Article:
That came late in the first half when Wake cornerback J.J. Roberts stripped the ball from State receiver Devin Carter after a 13-yard catch. Teammate Traveon Redd picked it up and returned it 47 yards to the Wolfpack 5. Hartman ran it in on the next play to give the Deacons a 21-6 lead.

“We treat turnovers like gold here,” said Redd. “We fly to the ball and when it’s on the ground, we pick it up.”

The turnover and the touchdown it helped produce seemed to ignite both teams after a slow, sloppy start. It was one of four scores between them over the final 2:05 of the half.

State (7-3, 4-2) answered right back when Zonovan Knight ran the ensuing kickoff back 72 yards to set up a touchdown pass from Leary to Emezie one play later. After a quick three-and-out by the Deacons, the Wolfpack struck again when Leary hit a wide-open Carter for a 21-yard touchdown that brought the visitors back to within 21-20.

Leary was 37 of 59 for 408 yards, four touchdowns and two interceptions. Both Emezie (10 catches) and Carter (seven catches) accounted for better than 130 receiving yards and two scores.

But instead of going into halftime with the momentum, State gave some of it back to Wake by deciding to squib kick the ball to the Deacons instead of sending it out of the end zone with 28 seconds remaining. Once Tyler Morin returned it 43 yards to midfield, it proved to be enough time to produce a Nick Sciba field goal that ended up being the final margin of victory.

Although the Wolfpack was able to regain the lead when Knight ran the second half kickoff back 100 yards for a touchdown, Wake never flinched, immediately responding with a 12-play drive to go back ahead 31-27.

And the Deacons never trailed again.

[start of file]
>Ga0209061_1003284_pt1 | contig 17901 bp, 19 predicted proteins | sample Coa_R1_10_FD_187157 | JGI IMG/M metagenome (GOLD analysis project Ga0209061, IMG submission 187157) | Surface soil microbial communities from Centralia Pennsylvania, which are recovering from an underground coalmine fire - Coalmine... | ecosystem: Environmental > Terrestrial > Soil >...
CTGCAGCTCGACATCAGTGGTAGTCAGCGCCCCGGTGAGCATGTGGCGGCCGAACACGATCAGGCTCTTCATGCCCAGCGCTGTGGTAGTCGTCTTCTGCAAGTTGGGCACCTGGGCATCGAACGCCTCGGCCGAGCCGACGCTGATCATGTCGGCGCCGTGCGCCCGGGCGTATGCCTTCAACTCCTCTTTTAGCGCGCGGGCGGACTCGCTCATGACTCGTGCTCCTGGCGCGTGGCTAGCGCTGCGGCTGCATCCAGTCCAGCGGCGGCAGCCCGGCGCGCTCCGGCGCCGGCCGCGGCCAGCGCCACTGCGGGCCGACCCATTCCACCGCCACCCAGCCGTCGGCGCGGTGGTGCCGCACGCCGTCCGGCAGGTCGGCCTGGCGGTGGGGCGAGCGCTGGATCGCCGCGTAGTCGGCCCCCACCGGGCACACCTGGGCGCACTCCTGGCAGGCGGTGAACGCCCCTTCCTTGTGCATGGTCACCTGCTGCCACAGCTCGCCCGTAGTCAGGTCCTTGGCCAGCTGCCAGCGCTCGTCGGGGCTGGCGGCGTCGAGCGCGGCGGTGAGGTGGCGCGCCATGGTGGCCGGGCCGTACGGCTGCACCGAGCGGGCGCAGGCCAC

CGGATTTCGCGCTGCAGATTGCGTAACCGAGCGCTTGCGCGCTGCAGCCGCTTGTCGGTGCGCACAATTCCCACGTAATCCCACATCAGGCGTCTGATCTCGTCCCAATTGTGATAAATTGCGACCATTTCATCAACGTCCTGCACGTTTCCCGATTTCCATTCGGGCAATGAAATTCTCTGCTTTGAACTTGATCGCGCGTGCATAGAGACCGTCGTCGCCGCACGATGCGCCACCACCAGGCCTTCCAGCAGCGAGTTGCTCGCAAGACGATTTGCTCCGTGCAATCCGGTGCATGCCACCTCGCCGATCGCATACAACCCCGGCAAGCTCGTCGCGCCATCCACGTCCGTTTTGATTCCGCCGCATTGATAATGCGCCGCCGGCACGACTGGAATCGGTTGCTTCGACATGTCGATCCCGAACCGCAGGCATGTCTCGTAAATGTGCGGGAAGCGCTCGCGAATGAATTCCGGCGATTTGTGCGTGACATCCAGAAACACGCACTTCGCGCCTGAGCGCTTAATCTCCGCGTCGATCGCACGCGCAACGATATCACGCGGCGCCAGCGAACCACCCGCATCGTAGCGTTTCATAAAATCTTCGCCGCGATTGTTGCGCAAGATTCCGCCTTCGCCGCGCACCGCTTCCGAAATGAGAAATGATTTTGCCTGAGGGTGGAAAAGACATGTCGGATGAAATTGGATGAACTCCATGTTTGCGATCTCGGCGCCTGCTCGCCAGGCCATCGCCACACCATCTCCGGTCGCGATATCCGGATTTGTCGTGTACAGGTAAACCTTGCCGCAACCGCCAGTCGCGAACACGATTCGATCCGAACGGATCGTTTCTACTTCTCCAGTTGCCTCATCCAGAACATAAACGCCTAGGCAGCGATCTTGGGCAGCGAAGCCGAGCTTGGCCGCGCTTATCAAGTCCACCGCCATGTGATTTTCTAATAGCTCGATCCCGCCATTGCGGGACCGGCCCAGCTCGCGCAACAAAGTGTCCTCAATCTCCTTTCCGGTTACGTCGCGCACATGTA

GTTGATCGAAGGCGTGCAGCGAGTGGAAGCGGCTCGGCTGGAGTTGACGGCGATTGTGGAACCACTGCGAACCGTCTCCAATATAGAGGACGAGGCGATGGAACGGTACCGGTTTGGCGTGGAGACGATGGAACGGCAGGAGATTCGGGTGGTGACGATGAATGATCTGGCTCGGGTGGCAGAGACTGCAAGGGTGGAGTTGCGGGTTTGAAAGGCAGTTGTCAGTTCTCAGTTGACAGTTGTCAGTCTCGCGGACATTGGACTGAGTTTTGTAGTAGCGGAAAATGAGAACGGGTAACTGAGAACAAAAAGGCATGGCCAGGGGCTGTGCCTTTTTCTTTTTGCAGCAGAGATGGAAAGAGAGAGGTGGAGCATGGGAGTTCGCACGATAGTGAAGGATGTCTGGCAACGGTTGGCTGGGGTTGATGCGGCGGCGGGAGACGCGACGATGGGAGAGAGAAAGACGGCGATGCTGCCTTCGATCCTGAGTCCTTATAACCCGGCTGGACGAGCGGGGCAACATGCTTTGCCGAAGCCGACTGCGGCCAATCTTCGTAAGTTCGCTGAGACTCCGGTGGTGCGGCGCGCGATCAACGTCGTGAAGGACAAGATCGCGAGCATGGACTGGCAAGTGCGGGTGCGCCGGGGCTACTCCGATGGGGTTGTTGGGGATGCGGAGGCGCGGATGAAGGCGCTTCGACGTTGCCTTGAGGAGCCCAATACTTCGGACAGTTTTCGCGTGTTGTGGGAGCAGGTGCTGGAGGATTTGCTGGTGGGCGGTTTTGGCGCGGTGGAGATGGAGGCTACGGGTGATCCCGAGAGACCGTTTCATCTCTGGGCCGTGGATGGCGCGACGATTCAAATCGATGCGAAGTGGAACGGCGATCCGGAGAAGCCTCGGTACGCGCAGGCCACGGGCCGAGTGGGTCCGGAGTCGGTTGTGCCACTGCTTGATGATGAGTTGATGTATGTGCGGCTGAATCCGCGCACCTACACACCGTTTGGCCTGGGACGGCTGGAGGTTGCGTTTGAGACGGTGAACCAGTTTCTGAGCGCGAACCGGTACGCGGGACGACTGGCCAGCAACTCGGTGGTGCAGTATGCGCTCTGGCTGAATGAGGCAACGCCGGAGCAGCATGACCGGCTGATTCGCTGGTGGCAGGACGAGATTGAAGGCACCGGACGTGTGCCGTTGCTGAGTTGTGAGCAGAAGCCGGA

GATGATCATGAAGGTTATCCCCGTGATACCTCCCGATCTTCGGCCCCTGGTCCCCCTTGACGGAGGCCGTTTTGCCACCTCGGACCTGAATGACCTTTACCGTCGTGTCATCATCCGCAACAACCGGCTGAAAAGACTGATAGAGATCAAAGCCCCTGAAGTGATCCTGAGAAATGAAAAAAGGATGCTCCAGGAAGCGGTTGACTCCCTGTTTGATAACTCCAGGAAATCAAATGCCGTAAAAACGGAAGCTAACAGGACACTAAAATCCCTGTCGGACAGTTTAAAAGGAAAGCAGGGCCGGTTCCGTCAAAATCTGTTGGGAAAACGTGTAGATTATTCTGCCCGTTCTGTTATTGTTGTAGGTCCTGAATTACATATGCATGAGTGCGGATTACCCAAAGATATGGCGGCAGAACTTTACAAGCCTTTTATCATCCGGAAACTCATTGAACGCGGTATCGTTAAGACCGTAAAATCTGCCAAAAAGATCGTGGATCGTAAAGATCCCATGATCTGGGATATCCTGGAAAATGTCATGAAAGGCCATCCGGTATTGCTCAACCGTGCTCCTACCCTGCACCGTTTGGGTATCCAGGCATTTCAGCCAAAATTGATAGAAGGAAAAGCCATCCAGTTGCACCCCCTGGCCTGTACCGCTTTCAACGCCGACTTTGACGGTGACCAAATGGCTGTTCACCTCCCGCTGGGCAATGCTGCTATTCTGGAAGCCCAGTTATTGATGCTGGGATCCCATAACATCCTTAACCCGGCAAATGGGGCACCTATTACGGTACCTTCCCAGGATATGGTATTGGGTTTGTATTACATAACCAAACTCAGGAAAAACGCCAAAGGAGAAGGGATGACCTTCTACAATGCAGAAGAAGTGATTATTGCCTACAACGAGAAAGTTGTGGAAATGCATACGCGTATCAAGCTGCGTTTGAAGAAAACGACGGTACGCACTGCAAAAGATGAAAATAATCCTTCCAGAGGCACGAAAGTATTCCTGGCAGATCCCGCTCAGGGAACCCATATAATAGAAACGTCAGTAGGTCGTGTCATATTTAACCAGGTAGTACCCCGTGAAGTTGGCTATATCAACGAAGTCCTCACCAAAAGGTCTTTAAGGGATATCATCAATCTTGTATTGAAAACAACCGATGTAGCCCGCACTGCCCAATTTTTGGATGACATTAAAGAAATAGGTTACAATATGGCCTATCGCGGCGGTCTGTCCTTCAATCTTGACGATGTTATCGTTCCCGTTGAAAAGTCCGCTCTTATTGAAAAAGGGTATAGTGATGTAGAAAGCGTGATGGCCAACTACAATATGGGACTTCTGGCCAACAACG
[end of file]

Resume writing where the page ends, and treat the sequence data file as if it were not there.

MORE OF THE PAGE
NC State’s Derrek Pitts (24) intercepts a pass in the end zone after teammate Tanner Ingle (10) dislodges the ball from Wake Forest receiver Tyler Morin (P.J. Ward-Brown/North State Journal)

“We just weren’t good enough tonight in certain areas,” State coach Dave Doeren said. “Our kids fought hard at the end and gave us a chance at the end. Really, the story of the night is that we couldn’t get off the field on third and long. That hurt us. And our third down offense hurt us. Those two things accumulated throughout the game.”

State was just 3 of 14 on third downs while allowing Wake to convert 10 of 19 opportunities. It also hurt itself by committing 14 penalties for 119 yards, many of which came on pass interference or defensive holding calls in the secondary, and by settling for field goals instead of scoring touchdowns early in the game.

And then there was the Wolfpack’s play calling. Although the Deacons ranked 13th in the ACC in rushing offense, having allowed three of its past five opponents to roll up better than 330 yards on the ground, State threw the ball 59 times while attempting only 14 planned runs.

“They had some injuries at corner and we felt like we could run by them,” Doeren said. “It was really more of trying to take advantage of what we were getting matchup-wise.”

The result all but ended State’s chances of winning its first Atlantic Division title and a shot at playing for its first overall ACC championship since 1979. Although Wake still has work left to do, its fans started the celebration early by storming the field after the final gun.

It was a gesture Clawson said was deserved.

“That might be as hard as I’ve ever had a football team play for 60 minutes,” Clawson said. “It was just an outstanding effort. That was a high-level game between two great teams. I’m really proud of our guys that we found a way to win.”